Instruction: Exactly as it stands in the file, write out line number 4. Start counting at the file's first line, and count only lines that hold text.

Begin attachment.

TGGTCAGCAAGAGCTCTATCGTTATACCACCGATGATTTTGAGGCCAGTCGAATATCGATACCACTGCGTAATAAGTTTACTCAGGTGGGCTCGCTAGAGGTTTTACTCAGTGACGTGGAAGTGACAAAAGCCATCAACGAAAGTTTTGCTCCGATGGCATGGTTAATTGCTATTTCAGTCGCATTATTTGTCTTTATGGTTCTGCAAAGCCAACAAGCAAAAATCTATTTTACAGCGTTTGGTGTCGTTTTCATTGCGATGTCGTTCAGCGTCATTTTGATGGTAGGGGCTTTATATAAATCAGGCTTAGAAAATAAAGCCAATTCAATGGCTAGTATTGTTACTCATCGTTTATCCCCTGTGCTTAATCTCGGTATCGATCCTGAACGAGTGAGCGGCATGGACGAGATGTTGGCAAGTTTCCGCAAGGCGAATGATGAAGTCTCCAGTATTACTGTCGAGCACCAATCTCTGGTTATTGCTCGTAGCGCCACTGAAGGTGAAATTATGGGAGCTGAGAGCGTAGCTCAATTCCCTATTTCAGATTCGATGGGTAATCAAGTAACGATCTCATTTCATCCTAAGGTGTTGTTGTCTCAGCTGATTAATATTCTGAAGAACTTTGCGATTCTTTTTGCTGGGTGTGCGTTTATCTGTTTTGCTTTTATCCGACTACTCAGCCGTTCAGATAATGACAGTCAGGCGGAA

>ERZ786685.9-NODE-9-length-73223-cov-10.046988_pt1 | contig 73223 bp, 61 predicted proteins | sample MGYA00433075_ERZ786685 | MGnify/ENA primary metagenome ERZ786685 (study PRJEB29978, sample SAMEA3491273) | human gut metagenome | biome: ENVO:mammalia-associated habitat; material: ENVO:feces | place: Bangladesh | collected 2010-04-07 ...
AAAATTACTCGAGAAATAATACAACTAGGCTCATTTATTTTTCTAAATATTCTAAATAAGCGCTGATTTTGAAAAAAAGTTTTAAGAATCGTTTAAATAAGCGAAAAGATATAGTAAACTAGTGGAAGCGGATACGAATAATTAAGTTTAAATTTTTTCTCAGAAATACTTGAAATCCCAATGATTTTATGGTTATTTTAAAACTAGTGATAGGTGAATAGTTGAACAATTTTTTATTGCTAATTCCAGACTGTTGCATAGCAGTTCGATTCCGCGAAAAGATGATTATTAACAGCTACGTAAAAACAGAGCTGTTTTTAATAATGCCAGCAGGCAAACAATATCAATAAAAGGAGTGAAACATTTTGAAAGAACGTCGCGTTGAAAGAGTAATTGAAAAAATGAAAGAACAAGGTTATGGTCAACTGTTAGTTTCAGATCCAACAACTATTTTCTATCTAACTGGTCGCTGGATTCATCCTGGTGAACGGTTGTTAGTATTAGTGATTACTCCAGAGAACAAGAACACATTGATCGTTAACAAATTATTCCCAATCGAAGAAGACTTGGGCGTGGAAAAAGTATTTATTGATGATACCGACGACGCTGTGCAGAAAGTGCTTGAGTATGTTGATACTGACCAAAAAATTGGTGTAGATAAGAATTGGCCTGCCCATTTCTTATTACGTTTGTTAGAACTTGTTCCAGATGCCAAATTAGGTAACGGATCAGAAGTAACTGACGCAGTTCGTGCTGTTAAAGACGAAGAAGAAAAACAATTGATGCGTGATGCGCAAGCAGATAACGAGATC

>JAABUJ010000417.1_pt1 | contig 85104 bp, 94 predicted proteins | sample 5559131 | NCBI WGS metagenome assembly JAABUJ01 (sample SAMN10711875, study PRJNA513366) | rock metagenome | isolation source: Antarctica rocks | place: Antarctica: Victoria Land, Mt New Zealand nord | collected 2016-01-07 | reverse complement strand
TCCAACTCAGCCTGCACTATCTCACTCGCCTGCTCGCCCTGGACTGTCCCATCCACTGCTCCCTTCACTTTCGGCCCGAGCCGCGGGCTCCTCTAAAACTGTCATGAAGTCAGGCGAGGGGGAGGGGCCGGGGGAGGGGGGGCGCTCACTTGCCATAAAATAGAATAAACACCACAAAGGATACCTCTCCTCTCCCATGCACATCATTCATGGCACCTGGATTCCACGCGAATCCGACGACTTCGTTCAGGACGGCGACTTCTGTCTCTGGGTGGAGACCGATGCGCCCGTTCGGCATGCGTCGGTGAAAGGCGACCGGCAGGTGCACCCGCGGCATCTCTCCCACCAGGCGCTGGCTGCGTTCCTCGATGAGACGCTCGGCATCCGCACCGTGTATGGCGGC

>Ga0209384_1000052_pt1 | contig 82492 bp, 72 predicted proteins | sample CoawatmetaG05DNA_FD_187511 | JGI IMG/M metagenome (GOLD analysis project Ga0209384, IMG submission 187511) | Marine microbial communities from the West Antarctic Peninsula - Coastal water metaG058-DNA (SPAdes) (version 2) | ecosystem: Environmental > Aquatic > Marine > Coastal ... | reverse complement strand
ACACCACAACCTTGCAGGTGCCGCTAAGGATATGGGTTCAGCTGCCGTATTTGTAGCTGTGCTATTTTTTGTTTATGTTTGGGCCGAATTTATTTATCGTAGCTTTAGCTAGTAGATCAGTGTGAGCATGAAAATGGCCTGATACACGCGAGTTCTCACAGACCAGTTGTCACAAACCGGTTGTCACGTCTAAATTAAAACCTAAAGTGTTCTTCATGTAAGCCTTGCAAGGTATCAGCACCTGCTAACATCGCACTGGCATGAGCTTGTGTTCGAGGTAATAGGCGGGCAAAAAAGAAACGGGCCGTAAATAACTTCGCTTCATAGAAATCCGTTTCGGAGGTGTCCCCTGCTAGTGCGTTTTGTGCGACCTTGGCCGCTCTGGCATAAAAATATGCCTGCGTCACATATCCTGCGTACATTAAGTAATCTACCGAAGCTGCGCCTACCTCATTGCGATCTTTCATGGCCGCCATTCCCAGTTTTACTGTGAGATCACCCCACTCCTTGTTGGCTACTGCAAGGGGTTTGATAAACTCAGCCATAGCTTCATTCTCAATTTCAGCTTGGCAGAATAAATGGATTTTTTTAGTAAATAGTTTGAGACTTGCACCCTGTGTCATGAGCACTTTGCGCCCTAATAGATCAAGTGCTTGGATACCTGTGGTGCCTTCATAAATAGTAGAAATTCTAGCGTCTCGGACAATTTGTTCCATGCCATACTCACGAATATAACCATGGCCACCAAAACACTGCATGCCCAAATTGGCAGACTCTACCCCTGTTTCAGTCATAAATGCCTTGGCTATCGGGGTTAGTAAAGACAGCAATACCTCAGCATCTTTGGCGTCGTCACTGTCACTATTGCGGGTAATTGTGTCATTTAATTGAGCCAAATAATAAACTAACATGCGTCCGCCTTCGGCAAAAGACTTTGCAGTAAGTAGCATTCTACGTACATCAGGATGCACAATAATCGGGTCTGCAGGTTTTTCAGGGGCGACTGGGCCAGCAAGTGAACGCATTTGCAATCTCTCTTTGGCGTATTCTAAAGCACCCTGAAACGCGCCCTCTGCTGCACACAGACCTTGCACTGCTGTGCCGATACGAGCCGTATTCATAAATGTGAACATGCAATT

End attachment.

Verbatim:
>JAABUJ010000417.1_pt1 | contig 85104 bp, 94 predicted proteins | sample 5559131 | NCBI WGS metagenome assembly JAABUJ01 (sample SAMN10711875, study PRJNA513366) | rock metagenome | isolation source: Antarctica rocks | place: Antarctica: Victoria Land, Mt New Zealand nord | collected 2016-01-07 | reverse complement strand